DeviantArt has changed the default DreamUp drawing tool following the reaction from users.
On November 11, the site introduced DreamUp, which allows creating AI-art based on detailed descriptions entered by users. In the steps listed for the generator, DeviantArt tells users to “enter a prompt, provide as much detail as possible about the subject, style, color, background”, and once they hit “Generate”, they will see their image come to life. . However, DeviantArt users and creators were disappointed with aspects of the tool, such as the fact that they had to manually mark their deviations as disallowed for use by the AI dataset.
DeviantArt released an update in response to the complaints it received, writing, “UPDATE: We heard community feedback, and now all deviations are automatically labeled NOT allowed for use in AI datasets.” The site makes several promises to users, including that deviations submitted to DeviantArt will not be added to third-party AI models, training sets or DreamUp, and that makers can use a “noai” checkbox which tells AI models that they have opted out of using their work.
In the section entitled “DeviantArt’s Attitude to AI Art,” the site outlines its policies regarding AI art, including the belief that “Artists should be able to choose whether or not an AI image can be created in your style.” The bullet link to a Google form that is still accepting responses at the time of writing, allows users to opt out of their work being used in DreamUp requests. The form states that the site currently agrees to the ability to opt-out free of charge, and for “artists likely to source from Stable Diffusion,” the third-party technology on which DreamUp is based.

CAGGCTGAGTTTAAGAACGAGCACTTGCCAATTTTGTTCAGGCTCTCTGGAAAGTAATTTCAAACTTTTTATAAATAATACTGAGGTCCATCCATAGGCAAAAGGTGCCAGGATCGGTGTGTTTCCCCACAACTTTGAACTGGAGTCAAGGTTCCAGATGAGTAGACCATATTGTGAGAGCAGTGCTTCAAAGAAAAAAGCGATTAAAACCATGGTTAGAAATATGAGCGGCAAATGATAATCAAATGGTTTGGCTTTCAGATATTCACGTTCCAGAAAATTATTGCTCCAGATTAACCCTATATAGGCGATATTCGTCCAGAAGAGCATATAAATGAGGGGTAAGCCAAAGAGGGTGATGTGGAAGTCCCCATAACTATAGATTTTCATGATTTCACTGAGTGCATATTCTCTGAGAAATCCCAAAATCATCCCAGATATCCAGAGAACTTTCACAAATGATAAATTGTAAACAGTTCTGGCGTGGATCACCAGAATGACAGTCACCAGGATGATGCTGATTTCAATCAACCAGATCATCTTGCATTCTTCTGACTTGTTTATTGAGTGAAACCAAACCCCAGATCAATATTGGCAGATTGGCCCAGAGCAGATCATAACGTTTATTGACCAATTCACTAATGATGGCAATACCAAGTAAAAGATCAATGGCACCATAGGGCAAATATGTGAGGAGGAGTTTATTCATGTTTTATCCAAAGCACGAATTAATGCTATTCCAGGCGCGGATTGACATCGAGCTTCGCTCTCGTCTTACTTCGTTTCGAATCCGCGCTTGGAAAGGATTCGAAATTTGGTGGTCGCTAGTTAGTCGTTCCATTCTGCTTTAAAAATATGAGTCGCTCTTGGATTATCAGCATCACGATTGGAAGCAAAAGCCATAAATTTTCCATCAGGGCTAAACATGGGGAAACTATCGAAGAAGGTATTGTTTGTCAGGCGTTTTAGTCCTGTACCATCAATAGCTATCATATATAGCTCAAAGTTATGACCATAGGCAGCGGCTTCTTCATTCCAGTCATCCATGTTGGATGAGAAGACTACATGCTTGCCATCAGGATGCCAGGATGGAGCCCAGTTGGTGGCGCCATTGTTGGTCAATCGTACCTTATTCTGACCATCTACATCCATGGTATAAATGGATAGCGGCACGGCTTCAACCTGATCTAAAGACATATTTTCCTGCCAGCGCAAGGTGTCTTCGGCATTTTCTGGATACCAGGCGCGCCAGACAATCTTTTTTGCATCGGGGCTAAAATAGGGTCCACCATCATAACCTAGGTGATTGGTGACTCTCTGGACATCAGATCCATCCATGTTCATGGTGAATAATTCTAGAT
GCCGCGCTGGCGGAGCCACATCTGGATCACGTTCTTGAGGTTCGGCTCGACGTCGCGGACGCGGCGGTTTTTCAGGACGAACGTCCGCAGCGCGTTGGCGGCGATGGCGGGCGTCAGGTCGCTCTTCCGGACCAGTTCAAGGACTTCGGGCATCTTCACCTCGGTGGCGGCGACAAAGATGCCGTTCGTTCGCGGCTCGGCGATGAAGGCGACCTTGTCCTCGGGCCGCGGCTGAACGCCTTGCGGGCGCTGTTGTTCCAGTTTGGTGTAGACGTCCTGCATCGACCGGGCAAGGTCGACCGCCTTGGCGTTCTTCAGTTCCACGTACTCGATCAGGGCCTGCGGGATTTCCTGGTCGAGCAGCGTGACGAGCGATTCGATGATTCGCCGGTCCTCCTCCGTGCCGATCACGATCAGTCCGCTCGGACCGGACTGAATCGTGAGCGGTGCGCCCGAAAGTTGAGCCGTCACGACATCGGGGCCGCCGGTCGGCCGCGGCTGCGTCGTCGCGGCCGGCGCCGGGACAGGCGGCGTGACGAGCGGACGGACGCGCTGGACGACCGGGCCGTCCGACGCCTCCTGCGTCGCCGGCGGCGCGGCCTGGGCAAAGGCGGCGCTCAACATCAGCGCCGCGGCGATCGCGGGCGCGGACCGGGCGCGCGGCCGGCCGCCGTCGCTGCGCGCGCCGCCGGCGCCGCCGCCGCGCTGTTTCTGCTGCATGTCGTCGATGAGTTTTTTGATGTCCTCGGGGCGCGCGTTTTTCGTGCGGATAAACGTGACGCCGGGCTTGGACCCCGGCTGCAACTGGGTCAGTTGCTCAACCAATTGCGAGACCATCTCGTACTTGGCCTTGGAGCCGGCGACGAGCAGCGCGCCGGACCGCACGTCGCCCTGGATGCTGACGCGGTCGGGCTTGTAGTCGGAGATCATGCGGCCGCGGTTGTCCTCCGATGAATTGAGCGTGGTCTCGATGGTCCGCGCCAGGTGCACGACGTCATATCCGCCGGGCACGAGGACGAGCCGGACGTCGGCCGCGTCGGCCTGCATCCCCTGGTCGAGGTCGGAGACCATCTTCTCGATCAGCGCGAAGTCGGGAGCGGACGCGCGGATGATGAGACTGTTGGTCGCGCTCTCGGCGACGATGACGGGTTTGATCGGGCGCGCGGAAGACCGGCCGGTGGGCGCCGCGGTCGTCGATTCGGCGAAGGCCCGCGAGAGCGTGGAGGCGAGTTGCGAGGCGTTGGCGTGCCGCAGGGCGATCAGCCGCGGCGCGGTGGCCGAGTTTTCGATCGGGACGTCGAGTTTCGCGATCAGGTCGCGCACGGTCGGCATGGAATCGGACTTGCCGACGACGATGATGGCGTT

The form adds, “In this first version of this opt-out process, we will only consider accounts that follow best practices,” such as accounts with up-to-date email addresses and DeviantArt profiles with linked social media accounts.
First NFT, Now AI Generated Art
AI-art is the latest point of discussion regarding DeviantArt, which previously had issues with non-fungible tokens or NFTs. One NFT issue from last year was when comic artist Liam Sharp announced he would be closing his DeviantArt gallery, tweeting his excuse that “people keep stealing my art and making NFTs.” Sharp continues, “I can’t — and don’t have to — report on each one and file a case, which is constantly being ignored.”
Like the “noia” checkbox, DeviantArt Protect is another tool used by companies, designed to protect user works, such as artwork being converted to NFT and/or stolen by others.
The DreamUp Tool is now available for use, although users who have not signed up for any of the DeviantArt Core Membership plans are limited to five free leads. Depending on the plan, Core members can have between 50 and 300 free requests, with different point rates for each additional request.
Source: DeviantArt, Twitter